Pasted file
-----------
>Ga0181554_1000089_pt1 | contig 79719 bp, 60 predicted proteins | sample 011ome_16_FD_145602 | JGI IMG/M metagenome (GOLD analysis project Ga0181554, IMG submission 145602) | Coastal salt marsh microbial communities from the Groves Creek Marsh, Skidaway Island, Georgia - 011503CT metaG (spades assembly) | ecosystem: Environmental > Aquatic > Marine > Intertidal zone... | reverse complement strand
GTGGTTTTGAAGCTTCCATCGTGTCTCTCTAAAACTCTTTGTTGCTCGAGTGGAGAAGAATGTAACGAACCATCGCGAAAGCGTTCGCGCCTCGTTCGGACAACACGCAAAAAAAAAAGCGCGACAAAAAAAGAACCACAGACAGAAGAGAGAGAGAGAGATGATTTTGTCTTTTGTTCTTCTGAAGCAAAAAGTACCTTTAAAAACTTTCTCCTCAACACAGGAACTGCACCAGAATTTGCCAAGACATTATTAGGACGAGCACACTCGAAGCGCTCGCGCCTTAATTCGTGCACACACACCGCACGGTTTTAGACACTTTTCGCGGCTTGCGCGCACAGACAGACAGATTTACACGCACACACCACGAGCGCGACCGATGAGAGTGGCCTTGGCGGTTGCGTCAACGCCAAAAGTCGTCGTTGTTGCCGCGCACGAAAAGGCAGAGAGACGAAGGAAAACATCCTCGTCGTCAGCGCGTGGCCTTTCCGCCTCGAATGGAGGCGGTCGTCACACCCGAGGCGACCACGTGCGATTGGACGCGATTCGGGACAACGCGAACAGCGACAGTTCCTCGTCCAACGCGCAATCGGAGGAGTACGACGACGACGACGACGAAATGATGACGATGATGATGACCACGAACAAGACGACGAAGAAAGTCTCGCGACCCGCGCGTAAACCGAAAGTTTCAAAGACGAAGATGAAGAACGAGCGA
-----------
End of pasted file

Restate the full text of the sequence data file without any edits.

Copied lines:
>Ga0181554_1000089_pt1 | contig 79719 bp, 60 predicted proteins | sample 011ome_16_FD_145602 | JGI IMG/M metagenome (GOLD analysis project Ga0181554, IMG submission 145602) | Coastal salt marsh microbial communities from the Groves Creek Marsh, Skidaway Island, Georgia - 011503CT metaG (spades assembly) | ecosystem: Environmental > Aquatic > Marine > Intertidal zone... | reverse complement strand
GTGGTTTTGAAGCTTCCATCGTGTCTCTCTAAAACTCTTTGTTGCTCGAGTGGAGAAGAATGTAACGAACCATCGCGAAAGCGTTCGCGCCTCGTTCGGACAACACGCAAAAAAAAAAGCGCGACAAAAAAAGAACCACAGACAGAAGAGAGAGAGAGAGATGATTTTGTCTTTTGTTCTTCTGAAGCAAAAAGTACCTTTAAAAACTTTCTCCTCAACACAGGAACTGCACCAGAATTTGCCAAGACATTATTAGGACGAGCACACTCGAAGCGCTCGCGCCTTAATTCGTGCACACACACCGCACGGTTTTAGACACTTTTCGCGGCTTGCGCGCACAGACAGACAGATTTACACGCACACACCACGAGCGCGACCGATGAGAGTGGCCTTGGCGGTTGCGTCAACGCCAAAAGTCGTCGTTGTTGCCGCGCACGAAAAGGCAGAGAGACGAAGGAAAACATCCTCGTCGTCAGCGCGTGGCCTTTCCGCCTCGAATGGAGGCGGTCGTCACACCCGAGGCGACCACGTGCGATTGGACGCGATTCGGGACAACGCGAACAGCGACAGTTCCTCGTCCAACGCGCAATCGGAGGAGTACGACGACGACGACGACGAAATGATGACGATGATGATGACCACGAACAAGACGACGAAGAAAGTCTCGCGACCCGCGCGTAAACCGAAAGTTTCAAAGACGAAGATGAAGAACGAGCGA